Alto-sax jazz legend Richie Cole says it loud and clear about his move back to the capital city. “I am not from Trenton; I am Trenton. I was born here. The only place I feel comfortable is back in my hometown: in Trenton. “

Cole, who performs with Philadelphia jazz scene saxophonist Vince Lardear at the Bordentown Record Collector on Saturday, March 1, says, “I lived in San Francisco and lived on a yacht in Florida like Ernest Hemingway. I’ve done it all and now it is time to come home. I have a nice little place. I have a room and piano. All I want is a simple life.”

The “done it all” is pretty accurate. Cole has toured the world, dated Hollywood celebrities, and hit high notes with praise from jazz critics. Yet he has also hit the low notes of lonely one-night stands, alcohol abuse, personal loss, and broken relationships.

Despite the wear and tear Cole’s music is bright, buoyant, and playful.

Years ago prominent jazz critic Leonard Feather noted Cole’s lively and informal presentations and “the free-wheeling and sometimes satirical nature of his performances.” The website About Jazz says Cole “is the last of a breed — a fast and competitive musical gunslinger acquiring legendary status for his willingness to demonstrate his command of Charlie Parker’s bebop language by taking on all comers at any speed.”

“I like to trick people into liking jazz by keeping things friendly, upbeat, and familiar,” says Cole, who is the musical link that runs from bebop’s founder Parker and innovator Phil Woods to the present. Woods — who married Parker’s widow — taught at a summer performing arts camp in New Hope, where he met the young Cole and became his mentor. The two eventually joined in recording an album, “Side by Side.”

“(Bebop) to me is the ultimate expression of jazz,” says Cole about the style that he has mastered and maintains. It is a style that followed swing in the late 1940s, employed both traditional and untraditional harmonic and rhythm constructions (with an emphasis on the untraditional), and stressed playful, fast, and intricate solos that let musicians soar as they explored both sound and emotion. In addition to Parker, other masters of the style that took its name from nonsense sounds related to scat or sound singing include Dizzy Gillespie and Theolonius Monk. “If serious jazz musicians study their music, they’ll see that it starts with bebop. You have to master your instrument. Anything that comes into your head you can play, because you have mastered your instrument. Bebop musicians are like classically trained musicians,” says Cole.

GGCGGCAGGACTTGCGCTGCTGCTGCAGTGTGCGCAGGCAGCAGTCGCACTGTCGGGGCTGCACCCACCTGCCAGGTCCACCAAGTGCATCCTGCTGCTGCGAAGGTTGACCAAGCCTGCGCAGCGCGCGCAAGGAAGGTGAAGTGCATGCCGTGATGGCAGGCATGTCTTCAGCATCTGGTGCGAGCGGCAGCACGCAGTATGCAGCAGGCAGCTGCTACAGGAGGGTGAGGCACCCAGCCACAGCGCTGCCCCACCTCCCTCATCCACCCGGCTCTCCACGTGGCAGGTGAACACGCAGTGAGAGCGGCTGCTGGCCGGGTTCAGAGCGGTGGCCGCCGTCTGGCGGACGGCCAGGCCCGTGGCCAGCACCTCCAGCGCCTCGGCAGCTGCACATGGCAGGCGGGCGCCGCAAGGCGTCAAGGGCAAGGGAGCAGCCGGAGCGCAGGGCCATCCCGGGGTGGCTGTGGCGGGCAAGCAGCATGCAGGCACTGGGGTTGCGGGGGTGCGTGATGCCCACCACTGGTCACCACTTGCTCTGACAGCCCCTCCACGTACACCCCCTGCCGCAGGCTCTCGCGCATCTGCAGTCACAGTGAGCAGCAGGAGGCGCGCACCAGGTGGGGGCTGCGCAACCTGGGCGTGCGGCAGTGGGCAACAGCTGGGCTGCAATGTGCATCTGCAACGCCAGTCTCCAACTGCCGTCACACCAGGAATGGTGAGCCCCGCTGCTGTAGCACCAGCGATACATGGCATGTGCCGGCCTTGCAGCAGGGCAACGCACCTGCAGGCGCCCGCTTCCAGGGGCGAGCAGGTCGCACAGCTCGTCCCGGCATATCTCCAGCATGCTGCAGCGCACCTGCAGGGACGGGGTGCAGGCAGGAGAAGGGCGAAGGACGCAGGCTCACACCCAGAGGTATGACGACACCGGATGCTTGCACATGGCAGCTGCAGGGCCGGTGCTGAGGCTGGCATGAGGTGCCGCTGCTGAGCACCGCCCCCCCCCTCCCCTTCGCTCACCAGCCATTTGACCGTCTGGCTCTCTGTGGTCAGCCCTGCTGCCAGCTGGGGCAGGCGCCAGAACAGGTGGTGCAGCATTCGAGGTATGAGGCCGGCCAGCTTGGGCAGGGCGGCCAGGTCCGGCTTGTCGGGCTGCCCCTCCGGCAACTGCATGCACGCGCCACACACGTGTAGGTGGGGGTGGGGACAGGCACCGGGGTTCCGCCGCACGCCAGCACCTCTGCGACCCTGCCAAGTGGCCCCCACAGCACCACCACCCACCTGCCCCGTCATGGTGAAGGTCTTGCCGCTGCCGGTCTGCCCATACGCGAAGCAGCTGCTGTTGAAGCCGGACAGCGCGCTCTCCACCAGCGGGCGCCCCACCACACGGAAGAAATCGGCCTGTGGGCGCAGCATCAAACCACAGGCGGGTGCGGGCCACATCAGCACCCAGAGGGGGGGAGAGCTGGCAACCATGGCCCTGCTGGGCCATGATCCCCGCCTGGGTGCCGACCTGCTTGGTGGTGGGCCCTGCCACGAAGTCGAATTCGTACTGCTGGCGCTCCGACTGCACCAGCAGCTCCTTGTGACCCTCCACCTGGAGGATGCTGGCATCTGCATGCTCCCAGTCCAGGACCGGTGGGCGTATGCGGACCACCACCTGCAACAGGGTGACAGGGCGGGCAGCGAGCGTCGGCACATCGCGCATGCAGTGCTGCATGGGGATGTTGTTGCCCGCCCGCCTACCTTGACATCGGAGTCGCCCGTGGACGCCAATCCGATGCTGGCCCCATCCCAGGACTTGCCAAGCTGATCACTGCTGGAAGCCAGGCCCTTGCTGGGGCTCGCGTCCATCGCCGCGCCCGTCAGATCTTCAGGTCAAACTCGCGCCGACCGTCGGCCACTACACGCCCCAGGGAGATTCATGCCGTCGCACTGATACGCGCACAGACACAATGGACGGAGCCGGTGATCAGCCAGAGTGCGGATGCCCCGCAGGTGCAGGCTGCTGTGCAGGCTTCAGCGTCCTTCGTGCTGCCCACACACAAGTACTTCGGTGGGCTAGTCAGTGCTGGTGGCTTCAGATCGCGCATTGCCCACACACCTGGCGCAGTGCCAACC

Another important thing to recall, he says, is that bebop performers are not just playing music. “They’re telling a story off the top of your head; you’re not reading the story. (Saxophonist) Sonny Rollins is a poet. He’s telling a story. I understand it. Every paragraph he’s talking about. That’s the core of my thing.”

Cole says that’s how the style of music came to him. “That’s just the way I heard it. I used to stay up listening to the radio. I used to stay up all night listening to the jazz stations. I was attracted to bebop. I understood it. When I was growing up in the ’70s, avant-garde was out, and it looked like I was playing old folks’ music. But I heard it, and I based my career on it. It wasn’t easy. I was a young white guy playing black bebop music. It was like a contradiction.”

Although he has performed with some of the jazz greats — including Buddy Rich — a generation of music lovers remember his four-year partnership with jazz vocalist Eddie Jefferson. That great and playful collaboration ended when Jefferson was gunned down during a drive-by shooting after a concert on May 9, 1979. “A day doesn’t go by that I don’t think about the man. He was the world’s greatest pure jazz singer,” Cole has said.

Cole often says that he was born — on February 29, 1948 — to play jazz, and his family background backs up the claim. His father was the proprietor of two Trenton jazz clubs in the segregated 1940s. The black-patroned Harlem Club on Brunswick Avenue featured great black players from New York and Philadelphia. The other, white Hubbie’s Inn on North Olden Avenue, booked Las Vegas-type acts.